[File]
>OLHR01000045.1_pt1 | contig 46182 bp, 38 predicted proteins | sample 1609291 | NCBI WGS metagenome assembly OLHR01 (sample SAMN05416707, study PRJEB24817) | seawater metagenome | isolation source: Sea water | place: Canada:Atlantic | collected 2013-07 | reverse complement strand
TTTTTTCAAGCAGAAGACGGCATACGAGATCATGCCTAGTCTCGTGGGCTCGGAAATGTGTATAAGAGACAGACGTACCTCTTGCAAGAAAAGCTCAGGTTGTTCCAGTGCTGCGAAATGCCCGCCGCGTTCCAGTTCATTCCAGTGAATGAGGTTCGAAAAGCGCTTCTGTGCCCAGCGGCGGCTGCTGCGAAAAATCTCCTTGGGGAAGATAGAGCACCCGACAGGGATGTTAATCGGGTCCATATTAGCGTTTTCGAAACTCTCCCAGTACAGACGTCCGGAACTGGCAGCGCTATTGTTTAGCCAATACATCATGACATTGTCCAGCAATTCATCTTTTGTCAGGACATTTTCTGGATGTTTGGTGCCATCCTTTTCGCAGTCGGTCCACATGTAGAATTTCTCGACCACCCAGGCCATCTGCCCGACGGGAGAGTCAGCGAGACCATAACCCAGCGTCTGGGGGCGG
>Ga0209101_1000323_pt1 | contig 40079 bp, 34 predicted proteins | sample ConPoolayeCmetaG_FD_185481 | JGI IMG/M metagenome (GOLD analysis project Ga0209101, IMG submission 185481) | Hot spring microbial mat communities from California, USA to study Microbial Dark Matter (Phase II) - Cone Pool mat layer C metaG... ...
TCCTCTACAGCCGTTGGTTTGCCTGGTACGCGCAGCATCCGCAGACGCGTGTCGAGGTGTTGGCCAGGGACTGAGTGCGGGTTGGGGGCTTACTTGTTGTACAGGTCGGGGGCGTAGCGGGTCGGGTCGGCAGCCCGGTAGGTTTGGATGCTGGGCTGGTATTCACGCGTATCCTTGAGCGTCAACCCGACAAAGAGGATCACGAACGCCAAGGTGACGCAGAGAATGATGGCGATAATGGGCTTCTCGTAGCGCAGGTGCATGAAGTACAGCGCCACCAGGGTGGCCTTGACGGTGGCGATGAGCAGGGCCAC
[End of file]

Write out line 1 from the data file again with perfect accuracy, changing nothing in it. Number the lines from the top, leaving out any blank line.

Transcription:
>OLHR01000045.1_pt1 | contig 46182 bp, 38 predicted proteins | sample 1609291 | NCBI WGS metagenome assembly OLHR01 (sample SAMN05416707, study PRJEB24817) | seawater metagenome | isolation source: Sea water | place: Canada:Atlantic | collected 2013-07 | reverse complement strand